It’s for some of the same reasons that I read to my little nephew! Here, in fact, is what my current bedside reading looks like! 😀

It’s also for the same reasons, when friends and others write with requests for advice on volunteering in Nepal, or for advice on small education-related projects to implement by themselves and/or by their students etc., that I suggest libraries.

Voluntourism in Nepal is very very popular, though the benefits are highly HIGHLY questionable. Google it and I am sure you’ll come up with article after article arguing that point.

I once met two young British students at a bar in Kathmandu whose parents had paid about 1500 pound sterling each to volunteer at an orphanage for six weeks! That was on top of their flights and personal expenses! 3000 pound sterling would have built a small library in rural Nepal!

I suggest libraries obviously because of the role books played in my life AND also because I know the libraries COMMITTED has built — and provide support to — in our project sites are very very popular. (Unfortunately, three of the four libraries we built in Sindhupalchok were completely destroyed by the April 2015 earthquake.)

None of those who inquired have taken up on the suggestions, however.

I still keep hearing from people interested in volunteering in Nepal though! Hence this post…because, Maya, the daughter of a friend, Manisha Aryal, independently did just that! How she implemented her library project is pretty much how I had recommended people do it. She provides loads of details, which, anyone wishing to take up on my suggestion, i.e. wishing to follow in young Maya’s footsteps, would find really useful.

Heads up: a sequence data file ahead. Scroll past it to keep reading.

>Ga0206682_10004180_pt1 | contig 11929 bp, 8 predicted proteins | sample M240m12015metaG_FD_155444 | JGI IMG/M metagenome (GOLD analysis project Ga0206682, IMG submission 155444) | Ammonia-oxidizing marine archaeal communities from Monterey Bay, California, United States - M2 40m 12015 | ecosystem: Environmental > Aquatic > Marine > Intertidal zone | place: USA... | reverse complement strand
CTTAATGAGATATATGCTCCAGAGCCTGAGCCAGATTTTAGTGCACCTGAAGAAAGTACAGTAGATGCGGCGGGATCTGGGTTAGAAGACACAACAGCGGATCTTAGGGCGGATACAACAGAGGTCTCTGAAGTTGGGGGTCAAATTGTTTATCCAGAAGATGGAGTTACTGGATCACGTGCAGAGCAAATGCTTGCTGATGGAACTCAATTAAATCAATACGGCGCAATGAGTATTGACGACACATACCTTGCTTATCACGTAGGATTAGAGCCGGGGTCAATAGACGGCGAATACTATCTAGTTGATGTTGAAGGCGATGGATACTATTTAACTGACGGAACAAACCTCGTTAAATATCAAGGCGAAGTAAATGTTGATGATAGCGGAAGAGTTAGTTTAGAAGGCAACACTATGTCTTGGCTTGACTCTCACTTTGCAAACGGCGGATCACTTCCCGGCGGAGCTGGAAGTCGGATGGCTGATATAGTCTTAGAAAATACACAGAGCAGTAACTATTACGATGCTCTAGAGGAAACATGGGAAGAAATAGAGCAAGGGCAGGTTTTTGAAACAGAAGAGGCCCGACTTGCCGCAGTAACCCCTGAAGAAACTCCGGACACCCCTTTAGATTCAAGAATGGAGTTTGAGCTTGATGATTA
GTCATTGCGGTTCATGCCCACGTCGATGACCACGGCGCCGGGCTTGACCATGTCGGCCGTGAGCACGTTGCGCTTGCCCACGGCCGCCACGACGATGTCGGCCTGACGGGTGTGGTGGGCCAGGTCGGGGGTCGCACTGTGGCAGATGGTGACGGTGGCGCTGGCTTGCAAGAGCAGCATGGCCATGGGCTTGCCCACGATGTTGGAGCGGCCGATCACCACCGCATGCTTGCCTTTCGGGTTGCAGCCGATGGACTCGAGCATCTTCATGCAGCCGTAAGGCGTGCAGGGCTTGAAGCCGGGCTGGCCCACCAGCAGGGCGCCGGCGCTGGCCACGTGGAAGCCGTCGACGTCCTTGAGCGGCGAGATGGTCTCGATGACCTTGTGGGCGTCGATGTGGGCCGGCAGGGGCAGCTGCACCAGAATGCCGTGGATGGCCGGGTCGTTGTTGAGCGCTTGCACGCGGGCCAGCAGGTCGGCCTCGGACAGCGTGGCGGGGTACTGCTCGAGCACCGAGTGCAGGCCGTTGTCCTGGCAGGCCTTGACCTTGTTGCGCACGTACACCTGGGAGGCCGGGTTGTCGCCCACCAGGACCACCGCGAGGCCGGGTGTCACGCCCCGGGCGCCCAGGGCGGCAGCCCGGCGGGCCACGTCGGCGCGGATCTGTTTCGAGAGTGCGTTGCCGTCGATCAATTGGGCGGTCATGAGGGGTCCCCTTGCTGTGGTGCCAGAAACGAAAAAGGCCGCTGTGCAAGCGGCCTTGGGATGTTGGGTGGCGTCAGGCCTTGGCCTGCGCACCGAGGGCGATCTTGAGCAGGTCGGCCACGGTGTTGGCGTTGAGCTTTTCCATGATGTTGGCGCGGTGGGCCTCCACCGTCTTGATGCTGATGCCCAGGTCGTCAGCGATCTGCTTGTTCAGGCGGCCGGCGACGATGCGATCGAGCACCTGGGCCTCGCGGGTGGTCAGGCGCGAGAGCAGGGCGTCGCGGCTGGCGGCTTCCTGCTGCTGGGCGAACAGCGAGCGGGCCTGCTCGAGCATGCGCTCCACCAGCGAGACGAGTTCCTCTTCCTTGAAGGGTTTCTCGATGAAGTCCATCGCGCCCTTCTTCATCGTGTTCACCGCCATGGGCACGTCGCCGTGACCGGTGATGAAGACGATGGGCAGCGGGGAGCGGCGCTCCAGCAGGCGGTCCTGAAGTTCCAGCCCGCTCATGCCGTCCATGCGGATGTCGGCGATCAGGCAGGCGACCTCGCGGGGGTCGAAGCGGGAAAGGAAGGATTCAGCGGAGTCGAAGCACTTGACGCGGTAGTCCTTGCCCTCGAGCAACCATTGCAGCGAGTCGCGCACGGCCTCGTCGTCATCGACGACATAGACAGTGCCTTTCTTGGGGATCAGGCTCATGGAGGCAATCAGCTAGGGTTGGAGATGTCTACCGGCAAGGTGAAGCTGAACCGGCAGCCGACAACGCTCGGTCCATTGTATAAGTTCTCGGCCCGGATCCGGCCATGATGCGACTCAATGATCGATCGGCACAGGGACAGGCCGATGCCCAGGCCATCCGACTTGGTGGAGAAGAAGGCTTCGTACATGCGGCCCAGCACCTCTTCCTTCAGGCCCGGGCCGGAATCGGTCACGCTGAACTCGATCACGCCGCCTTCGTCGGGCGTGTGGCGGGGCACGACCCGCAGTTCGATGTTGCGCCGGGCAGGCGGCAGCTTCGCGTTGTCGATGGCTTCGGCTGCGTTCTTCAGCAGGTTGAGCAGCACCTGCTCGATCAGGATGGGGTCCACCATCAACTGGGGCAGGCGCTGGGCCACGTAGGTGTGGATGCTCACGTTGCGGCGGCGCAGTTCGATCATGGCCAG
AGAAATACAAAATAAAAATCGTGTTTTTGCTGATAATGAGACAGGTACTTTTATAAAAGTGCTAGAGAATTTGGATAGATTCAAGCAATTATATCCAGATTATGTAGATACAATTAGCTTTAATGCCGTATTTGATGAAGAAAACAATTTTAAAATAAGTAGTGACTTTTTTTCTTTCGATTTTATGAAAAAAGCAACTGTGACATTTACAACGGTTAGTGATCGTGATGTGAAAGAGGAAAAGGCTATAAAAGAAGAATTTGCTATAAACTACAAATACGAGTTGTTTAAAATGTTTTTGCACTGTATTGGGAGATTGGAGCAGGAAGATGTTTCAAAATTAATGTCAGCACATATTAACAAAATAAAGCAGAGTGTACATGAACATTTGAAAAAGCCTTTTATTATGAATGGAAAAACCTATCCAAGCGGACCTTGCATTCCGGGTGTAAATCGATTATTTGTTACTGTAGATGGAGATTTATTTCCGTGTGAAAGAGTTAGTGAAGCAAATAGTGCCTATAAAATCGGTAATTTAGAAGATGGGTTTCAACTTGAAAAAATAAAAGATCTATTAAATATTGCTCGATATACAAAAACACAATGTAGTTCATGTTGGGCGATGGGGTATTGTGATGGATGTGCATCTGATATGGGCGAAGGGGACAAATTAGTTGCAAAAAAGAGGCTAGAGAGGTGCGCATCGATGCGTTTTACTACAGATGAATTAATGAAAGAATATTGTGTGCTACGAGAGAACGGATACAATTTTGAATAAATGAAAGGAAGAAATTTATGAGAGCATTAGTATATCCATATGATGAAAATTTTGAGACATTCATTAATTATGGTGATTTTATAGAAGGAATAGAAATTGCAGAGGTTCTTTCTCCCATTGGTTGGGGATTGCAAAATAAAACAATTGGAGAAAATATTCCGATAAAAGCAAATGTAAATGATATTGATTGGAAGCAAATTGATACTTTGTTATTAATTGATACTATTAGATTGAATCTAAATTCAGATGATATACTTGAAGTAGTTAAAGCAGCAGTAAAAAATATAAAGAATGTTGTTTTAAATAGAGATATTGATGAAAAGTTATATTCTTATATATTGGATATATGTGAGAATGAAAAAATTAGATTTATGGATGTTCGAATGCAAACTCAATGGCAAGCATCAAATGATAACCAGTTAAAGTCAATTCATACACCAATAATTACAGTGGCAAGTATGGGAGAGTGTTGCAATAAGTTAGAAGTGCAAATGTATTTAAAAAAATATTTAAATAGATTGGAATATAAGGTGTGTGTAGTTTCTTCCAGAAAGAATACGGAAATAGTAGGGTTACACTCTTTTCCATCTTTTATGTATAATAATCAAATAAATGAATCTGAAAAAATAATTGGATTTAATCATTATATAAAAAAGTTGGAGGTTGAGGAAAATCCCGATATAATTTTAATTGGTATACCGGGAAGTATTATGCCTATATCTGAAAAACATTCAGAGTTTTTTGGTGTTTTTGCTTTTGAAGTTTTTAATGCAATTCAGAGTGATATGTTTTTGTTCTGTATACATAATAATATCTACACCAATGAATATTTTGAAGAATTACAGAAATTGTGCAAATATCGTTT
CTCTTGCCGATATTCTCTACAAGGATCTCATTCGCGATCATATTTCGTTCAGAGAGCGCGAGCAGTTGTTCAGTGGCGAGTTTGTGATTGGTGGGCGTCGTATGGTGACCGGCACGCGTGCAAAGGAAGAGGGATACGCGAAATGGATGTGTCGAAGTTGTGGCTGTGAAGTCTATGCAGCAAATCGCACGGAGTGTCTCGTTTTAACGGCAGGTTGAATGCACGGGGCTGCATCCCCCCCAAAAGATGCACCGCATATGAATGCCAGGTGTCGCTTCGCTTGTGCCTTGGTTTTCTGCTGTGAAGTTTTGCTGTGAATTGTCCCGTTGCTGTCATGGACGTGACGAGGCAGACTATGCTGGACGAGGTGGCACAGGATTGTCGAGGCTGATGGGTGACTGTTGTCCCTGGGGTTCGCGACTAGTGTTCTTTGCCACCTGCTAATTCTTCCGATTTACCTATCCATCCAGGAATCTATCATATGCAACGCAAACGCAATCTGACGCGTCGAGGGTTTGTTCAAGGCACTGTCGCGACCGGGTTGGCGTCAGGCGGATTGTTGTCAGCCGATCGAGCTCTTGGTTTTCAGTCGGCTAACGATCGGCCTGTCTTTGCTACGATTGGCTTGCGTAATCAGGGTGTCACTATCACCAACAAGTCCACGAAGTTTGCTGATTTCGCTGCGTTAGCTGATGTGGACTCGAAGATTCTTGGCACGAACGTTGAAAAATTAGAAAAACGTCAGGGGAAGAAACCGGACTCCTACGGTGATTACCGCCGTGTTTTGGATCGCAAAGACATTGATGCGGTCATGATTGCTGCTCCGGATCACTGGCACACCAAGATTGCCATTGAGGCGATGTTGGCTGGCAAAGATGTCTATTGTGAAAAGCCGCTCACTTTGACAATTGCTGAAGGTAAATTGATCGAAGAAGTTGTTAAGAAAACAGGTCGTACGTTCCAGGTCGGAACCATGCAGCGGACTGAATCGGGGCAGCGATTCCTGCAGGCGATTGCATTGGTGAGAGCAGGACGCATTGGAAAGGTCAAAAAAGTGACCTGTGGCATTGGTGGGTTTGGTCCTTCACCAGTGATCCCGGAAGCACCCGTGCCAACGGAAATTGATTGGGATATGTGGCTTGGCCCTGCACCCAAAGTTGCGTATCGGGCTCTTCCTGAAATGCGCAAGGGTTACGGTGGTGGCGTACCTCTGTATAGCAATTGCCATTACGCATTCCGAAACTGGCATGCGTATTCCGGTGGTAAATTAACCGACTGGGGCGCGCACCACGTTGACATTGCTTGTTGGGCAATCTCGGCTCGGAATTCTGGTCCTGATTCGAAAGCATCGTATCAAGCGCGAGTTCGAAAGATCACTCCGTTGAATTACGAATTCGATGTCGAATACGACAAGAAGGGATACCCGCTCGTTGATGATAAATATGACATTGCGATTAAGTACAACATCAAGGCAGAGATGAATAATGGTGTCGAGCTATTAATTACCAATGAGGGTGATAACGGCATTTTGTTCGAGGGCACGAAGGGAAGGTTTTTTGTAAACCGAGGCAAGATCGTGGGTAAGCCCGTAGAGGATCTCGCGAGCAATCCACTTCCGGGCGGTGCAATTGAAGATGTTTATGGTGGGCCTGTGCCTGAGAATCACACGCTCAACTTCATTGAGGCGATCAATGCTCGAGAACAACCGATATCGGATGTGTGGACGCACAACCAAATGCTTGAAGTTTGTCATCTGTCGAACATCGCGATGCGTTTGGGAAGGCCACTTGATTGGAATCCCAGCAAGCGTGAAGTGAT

How Good is your English 38&35
One of the number of books I bought to improve my English language skills. I was in 10th grade at the time!

Maya started her journey to set up a library in Barpak, Gorkha — the epicenter of the April 25, 2015 earthquake — with a GoFundMe fundraising drive. She raised over US$6K.

In July she travelled to Nepal with her mom to carry out the project. She kept her well-wishers, donors and others informed of her activities through her blog.

Reproduced below are links to a number of her posts.

  1. Book By Book: Preparing to build a library at the epicenter of Nepal’s earthquake: She goes into the details of what she discovered in the process of visiting and talking to “children’s book publishers, librarians, and teachers to understand how primary education works in Nepal and to find out about the availability of Nepali books” in Kathmandu. Obviously, she lists the publishers etc.
  2. Book By Book: A week in Barpak. Overseeing the setting up of the library. “To get more natural light into the room, some of the solid roofing sheets have been replaced with transparent ones.”

  3. Book By Book: Close to the finish line: Details of some challenges and considerations.

  4. Book By Book: Opening the Door. Details of some more challenges and the joy of seeing the fruits of all her work.

  5. Book by Book: On the way down…: At the end, she was still left with US$2300. She provides details of how that money was allocated for the sustainability of the library. (The library cost her just US$4700. You can find a detailed financial report in the GoFundMe page. Go to the bottom of the page and click on “Read Latest Update.”)

Books could provide the “escape” millions of children traumatised by the earthquake and/or whose lives and education have been severely impacted by the recent economic embargo might need — or might be seeking — and give them a new lease on life, as it were, just as they did me.

What do you think?